It is currently a long-standing tradition that senior senators are not required to attend Student Union meetings during the spring semester. However, this may be changing next semester.
John Carroll University Student Union voted Tuesday, at their last meeting of the school year, to table a resolution requiring senators to attend weekly Senate meetings during the spring semester of their senior year.
Senior Senators Christopher Lewandowski and Craig Willert, and junior Senator Maura Jochum offered the bill to the Senate.
“It is my opinion that it is our duty as senators for our class to work to make sure that every voice will be heard and that the Student Union will truly serve its constituents,” Lewandowski said. “By reducing the number of required senators present I feel as though the voice of the John Carroll student would not be heard, or could not be expressed as thoroughly.”
The introduction of the bill was motivated in part by a bill offered two weeks ago by freshman Senator Greg Petsche. The bill moved to decrease the quorum, or number of senators required to hold a Student Union meeting, from twelve to ten. The bill was withdrawn last week after Lewandowski and Willert pledged to offer a bill to hold seniors more accountable.
Petsche supports the amendment because it not only gives the senior class representation throughout the entire year, but also lets six more voices be heard on the Student Union Senate.
“This amendment to the bylaws is a necessary improvement that has been a long time coming,” he said.
Student Union President Amanda Papa is also in support of the initiative.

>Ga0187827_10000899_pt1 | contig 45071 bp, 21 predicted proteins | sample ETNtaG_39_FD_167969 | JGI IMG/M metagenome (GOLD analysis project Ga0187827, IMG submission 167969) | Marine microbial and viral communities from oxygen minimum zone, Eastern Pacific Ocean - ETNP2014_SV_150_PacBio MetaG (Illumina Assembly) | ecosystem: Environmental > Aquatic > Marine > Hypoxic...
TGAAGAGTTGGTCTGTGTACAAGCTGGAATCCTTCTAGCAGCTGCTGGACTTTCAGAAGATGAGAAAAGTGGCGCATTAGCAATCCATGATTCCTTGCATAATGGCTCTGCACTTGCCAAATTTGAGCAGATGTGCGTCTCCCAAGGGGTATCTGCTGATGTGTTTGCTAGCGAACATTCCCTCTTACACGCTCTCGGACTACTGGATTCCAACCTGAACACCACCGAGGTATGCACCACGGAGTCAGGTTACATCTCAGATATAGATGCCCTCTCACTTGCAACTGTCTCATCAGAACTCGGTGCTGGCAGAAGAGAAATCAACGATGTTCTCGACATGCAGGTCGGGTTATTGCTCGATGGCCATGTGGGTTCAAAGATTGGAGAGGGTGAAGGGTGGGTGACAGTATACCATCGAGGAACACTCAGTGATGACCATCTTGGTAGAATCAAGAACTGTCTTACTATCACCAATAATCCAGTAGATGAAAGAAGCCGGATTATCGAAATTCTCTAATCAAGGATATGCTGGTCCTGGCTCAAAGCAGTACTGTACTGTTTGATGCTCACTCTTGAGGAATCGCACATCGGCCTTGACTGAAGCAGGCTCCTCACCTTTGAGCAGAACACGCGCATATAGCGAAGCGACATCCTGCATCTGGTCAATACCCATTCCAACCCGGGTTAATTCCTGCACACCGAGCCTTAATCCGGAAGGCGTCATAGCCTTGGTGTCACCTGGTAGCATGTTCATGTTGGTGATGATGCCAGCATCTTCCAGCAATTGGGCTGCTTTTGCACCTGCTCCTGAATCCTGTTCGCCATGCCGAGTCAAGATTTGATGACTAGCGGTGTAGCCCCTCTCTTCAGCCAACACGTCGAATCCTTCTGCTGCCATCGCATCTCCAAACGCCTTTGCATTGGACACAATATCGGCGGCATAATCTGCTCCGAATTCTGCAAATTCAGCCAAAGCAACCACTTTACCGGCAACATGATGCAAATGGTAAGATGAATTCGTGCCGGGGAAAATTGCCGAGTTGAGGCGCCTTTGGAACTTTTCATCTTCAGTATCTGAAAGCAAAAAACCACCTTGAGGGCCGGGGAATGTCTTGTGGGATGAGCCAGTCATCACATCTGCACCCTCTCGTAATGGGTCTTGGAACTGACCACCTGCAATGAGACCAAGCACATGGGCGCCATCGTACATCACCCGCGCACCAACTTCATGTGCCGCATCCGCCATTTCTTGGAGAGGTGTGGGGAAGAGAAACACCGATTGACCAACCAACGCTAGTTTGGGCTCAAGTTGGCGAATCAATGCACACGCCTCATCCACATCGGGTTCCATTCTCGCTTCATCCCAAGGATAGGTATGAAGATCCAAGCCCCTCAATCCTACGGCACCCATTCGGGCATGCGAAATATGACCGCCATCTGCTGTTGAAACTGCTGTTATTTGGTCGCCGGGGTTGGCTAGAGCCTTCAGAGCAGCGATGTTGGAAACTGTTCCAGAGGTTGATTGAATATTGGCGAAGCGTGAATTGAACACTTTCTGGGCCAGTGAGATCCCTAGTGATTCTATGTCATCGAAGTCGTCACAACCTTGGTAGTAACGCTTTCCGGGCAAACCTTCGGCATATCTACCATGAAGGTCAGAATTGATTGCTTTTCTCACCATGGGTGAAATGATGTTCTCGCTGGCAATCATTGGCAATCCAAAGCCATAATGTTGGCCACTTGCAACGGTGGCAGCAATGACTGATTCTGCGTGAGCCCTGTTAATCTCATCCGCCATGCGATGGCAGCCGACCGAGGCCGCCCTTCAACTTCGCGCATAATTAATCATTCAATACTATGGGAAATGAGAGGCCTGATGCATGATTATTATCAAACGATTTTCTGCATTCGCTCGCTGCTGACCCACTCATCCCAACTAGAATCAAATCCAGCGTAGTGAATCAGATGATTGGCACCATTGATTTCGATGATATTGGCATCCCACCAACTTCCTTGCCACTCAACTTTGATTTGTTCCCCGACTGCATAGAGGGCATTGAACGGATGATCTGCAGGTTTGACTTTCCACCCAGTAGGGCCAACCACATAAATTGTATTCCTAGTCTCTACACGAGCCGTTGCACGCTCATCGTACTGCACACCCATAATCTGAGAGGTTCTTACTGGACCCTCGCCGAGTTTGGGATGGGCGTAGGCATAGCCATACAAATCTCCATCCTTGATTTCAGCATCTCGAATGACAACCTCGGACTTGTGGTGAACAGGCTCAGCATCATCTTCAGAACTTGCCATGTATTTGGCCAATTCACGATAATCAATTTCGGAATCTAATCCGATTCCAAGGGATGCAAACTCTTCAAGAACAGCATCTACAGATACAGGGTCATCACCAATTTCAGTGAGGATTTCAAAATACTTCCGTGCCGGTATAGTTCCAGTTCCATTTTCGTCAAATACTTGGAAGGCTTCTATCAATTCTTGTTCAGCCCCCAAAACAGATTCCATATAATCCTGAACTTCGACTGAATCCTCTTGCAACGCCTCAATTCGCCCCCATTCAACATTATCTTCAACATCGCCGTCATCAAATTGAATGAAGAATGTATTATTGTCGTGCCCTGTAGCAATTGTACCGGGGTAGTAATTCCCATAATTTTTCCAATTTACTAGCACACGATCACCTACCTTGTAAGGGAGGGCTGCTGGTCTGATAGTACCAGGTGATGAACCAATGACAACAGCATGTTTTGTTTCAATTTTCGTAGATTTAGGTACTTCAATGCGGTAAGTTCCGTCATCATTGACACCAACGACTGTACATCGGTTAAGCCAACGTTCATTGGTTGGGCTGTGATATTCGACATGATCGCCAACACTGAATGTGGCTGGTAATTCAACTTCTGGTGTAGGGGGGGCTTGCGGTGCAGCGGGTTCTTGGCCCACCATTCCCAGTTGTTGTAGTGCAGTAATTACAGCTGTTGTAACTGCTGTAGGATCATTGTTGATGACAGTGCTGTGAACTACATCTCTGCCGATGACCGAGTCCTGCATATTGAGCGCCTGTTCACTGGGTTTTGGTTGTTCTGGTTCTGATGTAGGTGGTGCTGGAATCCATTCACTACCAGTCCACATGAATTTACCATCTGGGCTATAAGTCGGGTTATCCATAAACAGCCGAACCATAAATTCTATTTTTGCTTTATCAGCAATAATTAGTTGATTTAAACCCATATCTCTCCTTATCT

“I think it would be great for seniors to be there in the spring semester [because] it offers an experienced opinion,” she said.
Sophomore Senator Jack Kirwin said he would vote for the bill because he believes current practices are in need of change.
“As senators we are elected to be both a voice for our class and for the student body,” he said. “Senior senators not having to attend any Senate meetings is unfair to constituents that vote for us to represent our classes at the Student Union meetings.”
Freshman Senator Maurice Redd feels the bill is unnecessary.
“I do not feel it made a negative impact on me as a freshman not having freshman senators in the fall, so I do not feel that seniors will be negatively impacted by [not having] senators in the spring,” he said. “I think that its good that senators are taking initiative to be more accountable, but I do not feel that this bill offered any accountability. This bill is trying to change something that was never in the Constitution or general bylaws, but has just been a long standing tradition.”
According to the bill, no language exists in the Student Union Constitution or General Bylaws that states senior senators are excused from spring semester Senate meetings. Papa, at Tuesday’s meeting, said that it has been a long-standing tradition that senior senators are given that option.
Lewandowski also sees this bill as an opportunity for senior senators to set the example for other Senate members.
“This bill would give senior senators the opportunity to remain a part of the Senate and serve as a type of mentor for the newly elected Senator,” he said. “Seniors can offer beneficial insight into the Senate realm, and serve as role models who have already experienced the Senate atmosphere. This experience is incredibly valuable and it is my opinion that we as seniors have a duty to work with the Executive Board as well as the freshmen, sophomore and junior senators.”
The resolution was tabled because, according to Student Union practices, all amendments to the Constitution must be tabled for at least a week to allow for discussion. This resolution is considered an amendment because it creates a new clause in the Constitution. The amendment will be voted on next year.
Lewandowski does not know whether the amendment will pass, but is confident that senior senators will continue to represent the student body.
“If it passes, it is my hope that the Senior Senators will continue to provide valuable insight on the Senate, and [also] serve as leaders not only in the Senate, but also around campus,” he said.